Fleck Weed-Wader spinnerbait ad from the February 1976 issue of Fishing Facts magazine.

Today’s Throwback Thursday entry is a combination historical picture and historical ad that appeared in Fishing Facts magazine in February 1976.  The featured angler is Jack Hains, 1975 Bassmaster Classic winner, but the page is loaded with great history.

First there’s the color picture of Hains, who started his career with B.A.S.S. in 1975 at the Florida Invitational with a 10th place finish.  Of course, he went on to qualify and then win that year’s Classic.  In total, Hains fished 152 events, with his last season being 1999, some 24 years later.  He would go on to win one other event, the 1992 Virginia Invitational.  Ironically, his total purse for that event of $35,000 was more than double the amount he won for winning the Classic 17 years earlier.

In total, Hains fished in 7 Classics, had two other second place finishes, along with four third place finishes, and a total of 24 Top 10 finishes.  He amassed career winnings of over $318,000 and a total catch of just over 3,250 pounds of bass.

Another great thing about this ad is, of course, the Fleck Weed-Wader spinnerbait, which was probably one of, if not, the hottest spinnerbaits at the time.  Not only did it help Jack win the 1975 Classic, but it had a hand in the 1974 and 1976 Classic titles as well.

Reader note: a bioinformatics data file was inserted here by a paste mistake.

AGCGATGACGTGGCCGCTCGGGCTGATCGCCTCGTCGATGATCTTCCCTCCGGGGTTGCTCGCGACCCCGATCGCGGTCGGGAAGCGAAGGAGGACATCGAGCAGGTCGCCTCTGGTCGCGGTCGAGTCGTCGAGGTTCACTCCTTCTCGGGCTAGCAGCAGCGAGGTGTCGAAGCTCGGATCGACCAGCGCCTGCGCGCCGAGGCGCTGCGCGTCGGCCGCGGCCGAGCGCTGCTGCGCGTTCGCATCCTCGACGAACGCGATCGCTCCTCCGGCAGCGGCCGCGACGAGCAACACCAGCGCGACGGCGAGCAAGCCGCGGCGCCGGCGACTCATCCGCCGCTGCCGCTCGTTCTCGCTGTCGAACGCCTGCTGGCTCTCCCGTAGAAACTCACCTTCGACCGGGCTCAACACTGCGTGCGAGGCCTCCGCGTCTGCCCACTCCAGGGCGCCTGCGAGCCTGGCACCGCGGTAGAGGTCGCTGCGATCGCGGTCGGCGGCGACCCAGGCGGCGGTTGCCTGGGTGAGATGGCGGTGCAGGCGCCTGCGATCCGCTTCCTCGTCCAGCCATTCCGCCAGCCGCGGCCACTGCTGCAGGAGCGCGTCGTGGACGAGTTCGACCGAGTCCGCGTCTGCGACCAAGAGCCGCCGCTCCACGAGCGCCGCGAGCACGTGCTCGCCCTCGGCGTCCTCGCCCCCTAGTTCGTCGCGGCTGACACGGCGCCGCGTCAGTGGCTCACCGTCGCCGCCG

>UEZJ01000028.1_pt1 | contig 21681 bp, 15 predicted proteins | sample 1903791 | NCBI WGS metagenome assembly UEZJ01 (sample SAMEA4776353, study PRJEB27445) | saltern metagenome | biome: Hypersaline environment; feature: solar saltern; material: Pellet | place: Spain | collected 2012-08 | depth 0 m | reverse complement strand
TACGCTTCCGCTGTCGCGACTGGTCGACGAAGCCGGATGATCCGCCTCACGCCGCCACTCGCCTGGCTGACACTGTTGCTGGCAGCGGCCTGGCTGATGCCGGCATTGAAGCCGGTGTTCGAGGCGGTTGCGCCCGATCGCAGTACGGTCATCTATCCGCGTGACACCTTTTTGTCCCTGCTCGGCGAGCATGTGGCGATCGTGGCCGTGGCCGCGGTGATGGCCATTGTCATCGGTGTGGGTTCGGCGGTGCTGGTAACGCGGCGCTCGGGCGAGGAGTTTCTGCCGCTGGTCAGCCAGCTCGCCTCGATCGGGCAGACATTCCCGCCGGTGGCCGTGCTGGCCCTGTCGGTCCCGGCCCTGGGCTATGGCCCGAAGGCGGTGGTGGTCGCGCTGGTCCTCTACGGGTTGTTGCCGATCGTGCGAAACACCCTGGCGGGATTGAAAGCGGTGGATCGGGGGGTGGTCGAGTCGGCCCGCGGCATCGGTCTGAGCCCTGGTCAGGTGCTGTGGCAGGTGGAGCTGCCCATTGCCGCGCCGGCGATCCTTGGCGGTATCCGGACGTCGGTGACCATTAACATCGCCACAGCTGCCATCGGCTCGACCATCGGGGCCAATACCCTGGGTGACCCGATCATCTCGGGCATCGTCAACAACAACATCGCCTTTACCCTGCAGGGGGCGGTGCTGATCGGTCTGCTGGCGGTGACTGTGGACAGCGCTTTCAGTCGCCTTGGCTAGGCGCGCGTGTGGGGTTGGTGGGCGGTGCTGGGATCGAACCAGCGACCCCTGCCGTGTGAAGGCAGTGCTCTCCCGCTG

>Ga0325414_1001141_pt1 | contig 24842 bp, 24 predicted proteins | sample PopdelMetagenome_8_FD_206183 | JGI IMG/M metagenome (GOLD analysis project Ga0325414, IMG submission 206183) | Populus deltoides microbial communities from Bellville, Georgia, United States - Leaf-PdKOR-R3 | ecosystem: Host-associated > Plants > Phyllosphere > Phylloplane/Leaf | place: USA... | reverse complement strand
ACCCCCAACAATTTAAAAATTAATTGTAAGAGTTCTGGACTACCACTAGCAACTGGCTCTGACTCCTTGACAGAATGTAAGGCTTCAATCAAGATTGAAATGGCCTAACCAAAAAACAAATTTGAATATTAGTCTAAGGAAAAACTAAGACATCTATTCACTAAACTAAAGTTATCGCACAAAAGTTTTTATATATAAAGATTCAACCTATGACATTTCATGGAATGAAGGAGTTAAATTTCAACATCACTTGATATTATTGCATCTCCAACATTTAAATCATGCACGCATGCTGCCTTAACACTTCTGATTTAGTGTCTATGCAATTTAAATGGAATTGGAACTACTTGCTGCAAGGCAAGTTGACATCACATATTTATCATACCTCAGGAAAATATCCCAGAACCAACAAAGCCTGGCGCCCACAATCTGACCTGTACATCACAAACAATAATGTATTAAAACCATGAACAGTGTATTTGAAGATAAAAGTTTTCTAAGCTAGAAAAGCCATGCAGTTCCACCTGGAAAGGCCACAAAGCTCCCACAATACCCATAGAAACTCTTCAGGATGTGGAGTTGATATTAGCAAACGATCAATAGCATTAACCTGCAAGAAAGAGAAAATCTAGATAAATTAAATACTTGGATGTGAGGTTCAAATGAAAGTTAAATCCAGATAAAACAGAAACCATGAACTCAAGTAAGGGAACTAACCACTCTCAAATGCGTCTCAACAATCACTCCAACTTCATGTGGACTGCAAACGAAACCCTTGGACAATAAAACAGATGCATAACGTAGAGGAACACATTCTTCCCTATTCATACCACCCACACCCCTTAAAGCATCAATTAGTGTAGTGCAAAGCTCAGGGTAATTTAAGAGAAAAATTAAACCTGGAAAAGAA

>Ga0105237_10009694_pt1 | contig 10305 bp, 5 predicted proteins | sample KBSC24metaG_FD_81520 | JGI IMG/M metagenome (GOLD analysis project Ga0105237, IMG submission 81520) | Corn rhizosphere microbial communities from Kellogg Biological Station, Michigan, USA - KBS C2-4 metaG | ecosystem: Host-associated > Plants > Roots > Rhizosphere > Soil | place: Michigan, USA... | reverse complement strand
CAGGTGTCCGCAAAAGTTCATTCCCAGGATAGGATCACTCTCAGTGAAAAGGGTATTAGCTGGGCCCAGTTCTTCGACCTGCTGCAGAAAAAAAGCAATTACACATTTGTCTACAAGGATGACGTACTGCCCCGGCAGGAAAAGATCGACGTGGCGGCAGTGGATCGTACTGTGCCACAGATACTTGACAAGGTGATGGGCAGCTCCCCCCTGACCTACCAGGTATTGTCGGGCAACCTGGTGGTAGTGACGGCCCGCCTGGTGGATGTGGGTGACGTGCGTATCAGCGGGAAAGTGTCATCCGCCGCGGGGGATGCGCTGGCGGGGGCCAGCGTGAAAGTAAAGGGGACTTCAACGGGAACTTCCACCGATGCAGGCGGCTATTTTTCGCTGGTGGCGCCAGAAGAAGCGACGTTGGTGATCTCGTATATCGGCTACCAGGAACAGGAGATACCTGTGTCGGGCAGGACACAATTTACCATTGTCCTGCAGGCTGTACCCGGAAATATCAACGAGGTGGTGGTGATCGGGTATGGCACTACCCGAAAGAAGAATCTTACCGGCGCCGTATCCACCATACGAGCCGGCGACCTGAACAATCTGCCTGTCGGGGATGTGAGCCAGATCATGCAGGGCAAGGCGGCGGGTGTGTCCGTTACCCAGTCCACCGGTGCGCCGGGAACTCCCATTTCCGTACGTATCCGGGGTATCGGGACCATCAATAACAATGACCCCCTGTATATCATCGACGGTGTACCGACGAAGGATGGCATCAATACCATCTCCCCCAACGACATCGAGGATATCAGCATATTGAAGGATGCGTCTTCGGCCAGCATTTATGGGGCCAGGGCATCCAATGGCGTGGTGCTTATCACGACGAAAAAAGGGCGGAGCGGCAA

The Fleck Wed-Wader also claimed to be the first spinnerbait packaged with a trailer hook and plastic keeper.  You can see a couple of the spinnerbaits sitting on top of the tackle box, along with what appears to be a Johnson Silver Minnow spoon which also played a role in his win.

Next is the fill in ad for their “Special Classic Offer.”  I really miss these trial offers that used to appear numerous times throughout the pages of magazines.  I can’t begin to recall the number of lures I purchased over the years by filling these out and mailing them back to the manufacturer, then waiting for my prized package of baits to arrive, usually 6 to 8 weeks later.  I’m not certain when exactly companies stopped doing this type of sales/advertising, but it would be great to see one appear again just for old time’s sake – I’d bite!

Finally, there’s the great Classic Plano 777 drawer-style tackle box, the official box of the BASS Master Classic at the time.  You can see Jack’s name plate still attached on the top.  The old Classic contenders were restricted to 10 pounds of tackle, and they would line the boxes up and do an official weigh-in one by one.  If a box was over-weight, Ray Scott and Harold Sharp would take tackle out and put it in their pockets until the weight met the requirement.

Needless to say, most bassers of the time probably carried around at least one of these “suitcases” of lure storage, I know I did, and until my latest move, still had mine sitting in the garage, though not really being used some 30 years later.